No, but they inadvertently created a fiat currency when they debased their hard currency due to their own greed. Take a fictional Roman leader, we'll call him Maximus Greede. Emperor Maximus realized that if he took the gold and silver they were bartering with as money, and started stamping it into coins in Empire mints, he could instantly create a little portion of value. It took him 99 units of gold to create a coin that was worth maybe 100 units of gold... because people trusted it. It was certified pure, and of a known weight.

Living up to his namesake, Maximus Greede later realized, "Hey, I'm making a little money on each coin that I mint. What if I cut a square hole in the center of the coin? People already trust my coins as being worth 100 units of gold... so I'll make the hole, and now I only need 95 units of gold to make a 100 gold unit coin. Score!"

But wait! It didn't stop there. Emperor Greede figured out that he could put a little copper inside the gold coin, and it now only cost 40 units of gold to make a 100 unit of gold coin. Holy crap! Maximus is all set to get mucho rich, real fast. To protect his 'investment', Maximus issues a legal decree, and even prints on the minted coins that these coins are 'Legal Tender' and MUST be accepted by the merchants as payment for goods and services.

Before you know it, the economy goes on as it always did, but Mr. Maximus is sitting on oodles of gold... maybe even swimming in it a la Scrooge McDuck, while the rest of his Roman people, who used to possess small quantities of gold... possess even SMALLER quantities of gold. They're living on a fiat currency.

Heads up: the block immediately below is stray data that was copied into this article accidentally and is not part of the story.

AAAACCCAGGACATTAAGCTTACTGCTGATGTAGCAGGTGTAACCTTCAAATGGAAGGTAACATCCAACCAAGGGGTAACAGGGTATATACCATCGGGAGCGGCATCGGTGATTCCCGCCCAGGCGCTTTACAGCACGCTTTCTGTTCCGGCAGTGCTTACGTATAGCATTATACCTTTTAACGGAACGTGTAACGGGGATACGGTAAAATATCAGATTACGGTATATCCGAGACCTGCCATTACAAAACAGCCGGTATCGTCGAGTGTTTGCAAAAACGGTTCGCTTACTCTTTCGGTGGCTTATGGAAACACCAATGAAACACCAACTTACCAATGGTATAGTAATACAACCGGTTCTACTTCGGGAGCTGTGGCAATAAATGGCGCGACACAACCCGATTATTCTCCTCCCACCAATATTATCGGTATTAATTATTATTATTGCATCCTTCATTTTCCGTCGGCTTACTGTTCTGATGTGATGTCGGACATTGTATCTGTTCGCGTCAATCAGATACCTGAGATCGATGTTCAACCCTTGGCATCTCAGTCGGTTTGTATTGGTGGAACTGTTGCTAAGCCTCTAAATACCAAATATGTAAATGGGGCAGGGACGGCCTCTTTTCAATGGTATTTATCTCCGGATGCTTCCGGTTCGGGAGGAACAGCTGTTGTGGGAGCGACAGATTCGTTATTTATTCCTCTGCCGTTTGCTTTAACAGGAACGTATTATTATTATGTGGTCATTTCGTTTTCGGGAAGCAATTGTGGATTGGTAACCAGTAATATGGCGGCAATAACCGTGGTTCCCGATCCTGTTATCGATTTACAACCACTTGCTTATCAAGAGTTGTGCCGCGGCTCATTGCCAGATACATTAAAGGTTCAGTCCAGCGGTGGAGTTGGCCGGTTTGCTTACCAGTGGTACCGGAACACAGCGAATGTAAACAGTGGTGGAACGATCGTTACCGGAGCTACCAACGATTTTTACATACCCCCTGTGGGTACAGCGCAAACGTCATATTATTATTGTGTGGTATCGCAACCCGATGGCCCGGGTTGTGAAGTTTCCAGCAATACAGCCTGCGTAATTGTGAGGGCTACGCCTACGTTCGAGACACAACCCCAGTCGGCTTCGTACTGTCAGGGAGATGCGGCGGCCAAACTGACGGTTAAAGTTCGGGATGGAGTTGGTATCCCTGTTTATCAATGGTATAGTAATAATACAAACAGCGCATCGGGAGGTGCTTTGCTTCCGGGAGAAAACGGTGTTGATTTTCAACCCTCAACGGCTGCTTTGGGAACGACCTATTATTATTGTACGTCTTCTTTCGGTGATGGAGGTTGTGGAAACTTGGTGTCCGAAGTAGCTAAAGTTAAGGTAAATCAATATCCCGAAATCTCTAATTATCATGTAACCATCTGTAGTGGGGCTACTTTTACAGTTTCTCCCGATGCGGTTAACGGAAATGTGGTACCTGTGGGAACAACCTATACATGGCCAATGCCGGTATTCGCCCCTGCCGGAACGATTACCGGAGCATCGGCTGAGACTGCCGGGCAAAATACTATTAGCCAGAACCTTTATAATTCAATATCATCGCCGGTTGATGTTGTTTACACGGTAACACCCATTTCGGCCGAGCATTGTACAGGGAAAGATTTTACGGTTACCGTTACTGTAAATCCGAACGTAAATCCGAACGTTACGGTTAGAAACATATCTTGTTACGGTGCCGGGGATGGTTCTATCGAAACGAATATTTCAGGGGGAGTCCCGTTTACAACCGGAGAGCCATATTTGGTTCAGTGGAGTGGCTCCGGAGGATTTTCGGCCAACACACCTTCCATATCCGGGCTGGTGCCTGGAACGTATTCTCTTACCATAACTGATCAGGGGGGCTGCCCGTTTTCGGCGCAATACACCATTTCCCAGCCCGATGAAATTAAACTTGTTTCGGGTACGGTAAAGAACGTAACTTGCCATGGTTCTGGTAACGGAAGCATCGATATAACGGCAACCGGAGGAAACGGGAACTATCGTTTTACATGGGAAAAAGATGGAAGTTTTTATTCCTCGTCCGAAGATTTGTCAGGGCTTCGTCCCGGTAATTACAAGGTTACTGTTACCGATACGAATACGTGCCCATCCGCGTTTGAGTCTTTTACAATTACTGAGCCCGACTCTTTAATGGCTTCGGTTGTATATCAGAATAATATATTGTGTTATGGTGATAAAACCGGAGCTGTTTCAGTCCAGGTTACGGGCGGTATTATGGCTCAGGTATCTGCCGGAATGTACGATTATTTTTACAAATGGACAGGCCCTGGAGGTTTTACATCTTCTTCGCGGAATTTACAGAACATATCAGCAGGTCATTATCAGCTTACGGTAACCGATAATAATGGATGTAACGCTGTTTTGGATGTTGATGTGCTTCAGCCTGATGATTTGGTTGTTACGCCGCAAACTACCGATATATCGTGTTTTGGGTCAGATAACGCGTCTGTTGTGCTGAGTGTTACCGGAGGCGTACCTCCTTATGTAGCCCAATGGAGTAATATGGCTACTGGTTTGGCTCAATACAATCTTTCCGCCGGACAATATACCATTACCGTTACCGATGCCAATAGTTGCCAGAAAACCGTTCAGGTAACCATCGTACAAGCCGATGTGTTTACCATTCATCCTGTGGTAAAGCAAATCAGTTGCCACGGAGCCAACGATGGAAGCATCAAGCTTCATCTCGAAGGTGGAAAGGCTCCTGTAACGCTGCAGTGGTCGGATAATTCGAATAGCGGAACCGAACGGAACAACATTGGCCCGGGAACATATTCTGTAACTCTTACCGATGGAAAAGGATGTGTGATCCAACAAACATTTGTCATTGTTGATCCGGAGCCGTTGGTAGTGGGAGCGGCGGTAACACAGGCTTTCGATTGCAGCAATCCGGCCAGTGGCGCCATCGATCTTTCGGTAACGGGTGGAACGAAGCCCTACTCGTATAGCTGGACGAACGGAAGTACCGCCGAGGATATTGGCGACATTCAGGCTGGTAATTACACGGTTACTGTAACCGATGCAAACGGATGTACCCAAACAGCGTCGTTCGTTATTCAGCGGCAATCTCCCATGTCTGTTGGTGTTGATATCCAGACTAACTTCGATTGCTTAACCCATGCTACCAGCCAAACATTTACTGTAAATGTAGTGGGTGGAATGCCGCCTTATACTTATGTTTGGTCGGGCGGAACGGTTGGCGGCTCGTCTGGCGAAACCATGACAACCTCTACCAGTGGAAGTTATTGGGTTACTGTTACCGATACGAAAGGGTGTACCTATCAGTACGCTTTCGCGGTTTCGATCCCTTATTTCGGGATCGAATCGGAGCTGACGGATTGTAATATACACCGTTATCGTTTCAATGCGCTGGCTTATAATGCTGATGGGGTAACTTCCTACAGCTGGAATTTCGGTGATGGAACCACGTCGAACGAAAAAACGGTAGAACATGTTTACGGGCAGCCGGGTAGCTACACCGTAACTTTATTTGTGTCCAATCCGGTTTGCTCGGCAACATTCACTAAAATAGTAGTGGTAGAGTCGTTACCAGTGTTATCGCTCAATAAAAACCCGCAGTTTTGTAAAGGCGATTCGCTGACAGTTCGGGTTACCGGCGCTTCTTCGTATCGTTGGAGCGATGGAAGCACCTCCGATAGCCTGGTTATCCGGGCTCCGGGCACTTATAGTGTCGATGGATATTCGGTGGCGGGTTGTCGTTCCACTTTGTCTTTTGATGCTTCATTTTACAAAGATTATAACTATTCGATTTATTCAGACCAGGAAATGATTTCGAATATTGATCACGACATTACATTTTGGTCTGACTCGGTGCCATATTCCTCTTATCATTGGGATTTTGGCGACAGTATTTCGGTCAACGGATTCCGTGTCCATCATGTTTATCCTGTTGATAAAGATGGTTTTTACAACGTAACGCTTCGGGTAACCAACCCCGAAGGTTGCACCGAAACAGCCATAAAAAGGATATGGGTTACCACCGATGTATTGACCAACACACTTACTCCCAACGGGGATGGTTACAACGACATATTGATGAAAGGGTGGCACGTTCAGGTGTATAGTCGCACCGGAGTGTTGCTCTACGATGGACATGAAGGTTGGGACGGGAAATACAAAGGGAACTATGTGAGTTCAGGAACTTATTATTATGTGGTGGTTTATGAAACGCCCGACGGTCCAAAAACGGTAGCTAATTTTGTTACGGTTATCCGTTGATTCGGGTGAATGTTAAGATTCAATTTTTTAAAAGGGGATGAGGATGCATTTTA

Every fiat currency in the history of the world has collapsed. When will ours? We have only been off of the Gold and Silver standards collectively since 1965... or 43 years. Depending on your belief about when civilization began... we've been off the gold and silver standard for roughly 0.48% of human history.

If you liked this story about Maximus Greede, join us next week as we look into the concept of Gresham's Law.
 
Thank you for including Gresham's law, Dave. I think it is an important concept to understand but I could not figure out where to place in in my article.
 
By the way, your plan to purchase silver and gold should commence today. You can buy at $15.40/ounce whereas I bought at $16.36 yesterday.

I still think it's an incredible value. In fact, I think even more so now. When prices drop in a stock/commodity, you don't just buy more because it's cheaper. You buy more because you think it's a good value.

If this downward trend continues (as silver tracks gold, which is experiencing profit-taking and de-hedging against inflation and oil), I may seek out a local dealer and try to buy some more. I bought mine online, and that came with Priority Mail fees, Shipping and Handling, and a Certified Check fee, not to mention the premium that the dealer makes (rightfully so, because they carry risk as well) on the transaction.
 
a comment from Bode on jason-moran.com's wall:

The Texas Bode 8/8/2008

So, tell me why exactly gold/silver are these special commodities, but paper is not. Yes, supply and demand dictates that less supply with equal demand should increase the price...and we can always control the supply of paper but the supply of gold/silver will always be dimininishing. However, in a world where the "flat" money has its bottom drop out...I don't think you'll find many takers for that pirate chest full of gold dubloons that you saved up. You'll still just have a pirates chest full of fancy coins. If you really believe that paper money is going to fall apart in our lifetimes, what you should be doing is building a house off-grid (self-supplied electricity, sewage and water) so that you don't need to care about a collapsing economy. oh, and you should be spending like absolute crazy...because noone is going to care if you declare bankruptcy if 50% of the people are too as the economy collapses.